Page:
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Moderna Seeks FDA COVID Vaccine Approval for Kids Under 6: Vaccines This Summer?

Good news for people who love good news.

Moderna has submitted data to the Food and Drug Administration (FDA), asking them to authorize the COVID-19 vaccine the company developed for kids under 6, as well as a vaccine for 6- to 11-year-olds and, separately, 12- to 17-year-olds.

The development is promising. At least 75% — or three in four kids — under the age of 11 had contracted COVID-19 by February, and parents have waited on a vaccine for kids under 5 for long and excruciating months. (Including during the Omicron wave, when kids under 4 were hospitalized at their greatest numbers yet during the pandemic.)

So far, Moderna has only had emergency use authorization for their vaccine approved for people 18 and up. Now, with data on schedule to be fully submitted by May 9th, that could drastically change. 

Moderna’s application for approval comes months after Pfizer applied for authorization for a vaccine for kids under 5. However, Pfizer withdrew the application, which would’ve created a three-dose regimen for kids at a tenth of the strength of an adult dose. The FDA will require data on the efficacy of a third dose of the vaccine before it will consider approving the Pfizer regimen. 

Moderna’s vaccine for kids 5 months to under 6-years-old would be a two-dose vaccine at a quarter of the strength of an adult dose. The vaccine is safe in kids, with fever being a common side effect after injection.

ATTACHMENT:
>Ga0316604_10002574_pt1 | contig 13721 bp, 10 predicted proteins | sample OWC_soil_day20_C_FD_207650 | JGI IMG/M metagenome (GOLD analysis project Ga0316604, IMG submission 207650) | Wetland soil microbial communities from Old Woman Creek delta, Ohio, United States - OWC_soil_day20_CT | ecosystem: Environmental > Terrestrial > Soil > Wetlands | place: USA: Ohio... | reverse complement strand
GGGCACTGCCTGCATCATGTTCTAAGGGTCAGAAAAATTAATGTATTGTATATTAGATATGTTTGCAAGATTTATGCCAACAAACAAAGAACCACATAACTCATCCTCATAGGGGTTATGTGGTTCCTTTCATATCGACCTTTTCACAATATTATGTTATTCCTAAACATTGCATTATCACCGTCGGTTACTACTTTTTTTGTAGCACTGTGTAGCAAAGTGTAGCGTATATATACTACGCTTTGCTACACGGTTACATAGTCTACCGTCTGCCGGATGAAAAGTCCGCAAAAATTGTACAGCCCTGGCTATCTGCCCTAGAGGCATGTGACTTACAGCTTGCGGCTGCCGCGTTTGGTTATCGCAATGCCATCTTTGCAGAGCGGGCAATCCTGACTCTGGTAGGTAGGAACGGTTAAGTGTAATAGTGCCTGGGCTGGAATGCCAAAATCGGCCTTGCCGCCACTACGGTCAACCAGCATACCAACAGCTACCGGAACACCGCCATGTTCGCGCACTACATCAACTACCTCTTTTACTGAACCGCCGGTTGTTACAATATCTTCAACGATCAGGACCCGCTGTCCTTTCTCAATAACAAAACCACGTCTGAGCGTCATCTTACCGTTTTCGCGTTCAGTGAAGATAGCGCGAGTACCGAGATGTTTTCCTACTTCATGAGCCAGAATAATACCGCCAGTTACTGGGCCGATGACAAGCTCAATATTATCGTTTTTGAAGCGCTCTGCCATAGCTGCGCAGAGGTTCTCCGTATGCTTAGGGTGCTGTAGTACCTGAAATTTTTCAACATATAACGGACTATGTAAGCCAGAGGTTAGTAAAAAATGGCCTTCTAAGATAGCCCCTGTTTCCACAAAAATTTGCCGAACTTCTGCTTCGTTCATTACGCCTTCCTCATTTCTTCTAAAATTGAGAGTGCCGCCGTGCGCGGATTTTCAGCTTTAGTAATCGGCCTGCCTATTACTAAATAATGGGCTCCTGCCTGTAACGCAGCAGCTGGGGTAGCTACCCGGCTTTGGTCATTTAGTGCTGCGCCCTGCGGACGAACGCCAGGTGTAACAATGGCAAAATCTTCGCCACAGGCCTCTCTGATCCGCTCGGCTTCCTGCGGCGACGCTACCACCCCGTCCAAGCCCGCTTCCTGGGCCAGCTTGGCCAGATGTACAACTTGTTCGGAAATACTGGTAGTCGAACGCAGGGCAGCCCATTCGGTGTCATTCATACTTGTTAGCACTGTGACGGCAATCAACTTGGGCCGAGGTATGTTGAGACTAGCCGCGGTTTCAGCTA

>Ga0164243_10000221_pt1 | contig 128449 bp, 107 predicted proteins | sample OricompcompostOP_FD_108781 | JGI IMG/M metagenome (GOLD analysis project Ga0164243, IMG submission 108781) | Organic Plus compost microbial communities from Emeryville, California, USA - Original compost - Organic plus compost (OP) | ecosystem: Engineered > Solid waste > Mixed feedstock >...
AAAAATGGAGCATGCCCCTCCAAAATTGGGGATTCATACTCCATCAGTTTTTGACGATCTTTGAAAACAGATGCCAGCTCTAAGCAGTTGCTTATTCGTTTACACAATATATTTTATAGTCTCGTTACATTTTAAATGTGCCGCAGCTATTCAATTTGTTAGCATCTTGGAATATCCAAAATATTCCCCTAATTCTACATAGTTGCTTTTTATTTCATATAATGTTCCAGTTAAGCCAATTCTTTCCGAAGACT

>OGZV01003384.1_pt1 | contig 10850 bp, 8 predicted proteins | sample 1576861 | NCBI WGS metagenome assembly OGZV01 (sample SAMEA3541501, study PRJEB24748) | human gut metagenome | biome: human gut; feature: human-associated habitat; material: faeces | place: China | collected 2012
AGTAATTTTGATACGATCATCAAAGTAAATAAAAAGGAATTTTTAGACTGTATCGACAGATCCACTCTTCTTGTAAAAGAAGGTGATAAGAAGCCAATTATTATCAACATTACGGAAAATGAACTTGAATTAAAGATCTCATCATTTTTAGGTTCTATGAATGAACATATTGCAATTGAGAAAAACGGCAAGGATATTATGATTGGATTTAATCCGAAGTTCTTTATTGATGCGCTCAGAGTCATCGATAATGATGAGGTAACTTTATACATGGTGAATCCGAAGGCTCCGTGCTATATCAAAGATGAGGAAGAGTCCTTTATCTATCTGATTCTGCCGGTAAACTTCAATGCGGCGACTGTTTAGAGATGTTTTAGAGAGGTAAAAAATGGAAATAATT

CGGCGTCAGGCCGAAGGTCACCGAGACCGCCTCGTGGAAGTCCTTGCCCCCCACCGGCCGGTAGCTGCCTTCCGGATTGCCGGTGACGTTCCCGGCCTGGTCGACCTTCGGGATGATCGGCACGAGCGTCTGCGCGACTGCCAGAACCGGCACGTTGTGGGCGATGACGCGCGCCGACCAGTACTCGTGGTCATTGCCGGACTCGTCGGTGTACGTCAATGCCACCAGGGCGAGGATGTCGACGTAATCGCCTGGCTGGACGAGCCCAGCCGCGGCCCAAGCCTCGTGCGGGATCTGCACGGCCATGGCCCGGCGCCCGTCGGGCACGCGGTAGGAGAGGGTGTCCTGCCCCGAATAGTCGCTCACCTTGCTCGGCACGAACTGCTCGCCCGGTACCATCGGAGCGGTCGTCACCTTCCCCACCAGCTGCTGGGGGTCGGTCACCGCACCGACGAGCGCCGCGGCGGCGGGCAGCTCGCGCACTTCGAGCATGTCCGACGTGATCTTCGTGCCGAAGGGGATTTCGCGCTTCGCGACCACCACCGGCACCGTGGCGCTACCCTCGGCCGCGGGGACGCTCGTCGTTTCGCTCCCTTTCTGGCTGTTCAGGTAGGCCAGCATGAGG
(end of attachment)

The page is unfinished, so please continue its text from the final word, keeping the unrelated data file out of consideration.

Moderna says the trial data of 6,700 kids shows that the vaccine is 51% effective and 37% effective for kids younger than 2 and kids 2 to through 5, respectively, against symptomatic illness. The Omicron variant was responsible for most of the breakthrough infections in the study.

Dr. Paul Burton, Moderna’s chief medical officer, noted that kids will have high protection against severe illness, potentially even more than adults, after two doses, per CNBC. None of the kids studied were hospitalized with COVID-19 during the course of the trial. Dr. Burton also suggested that these numbers are on par with how protected an adult would be after two doses of the vaccine.

As for whether or not the vaccine will be ready by June for rollout, it appears that the FDA will review the Moderna vaccine in June. Pfizer also aims to have its own vaccine approved by June. Historically, it’s taken a few weeks for the FDA to review vaccine data and approve rollout, so that could suggest that vaccines are rolled out by late June or early July, meaning that kids could start getting their first doses as summer travel begins.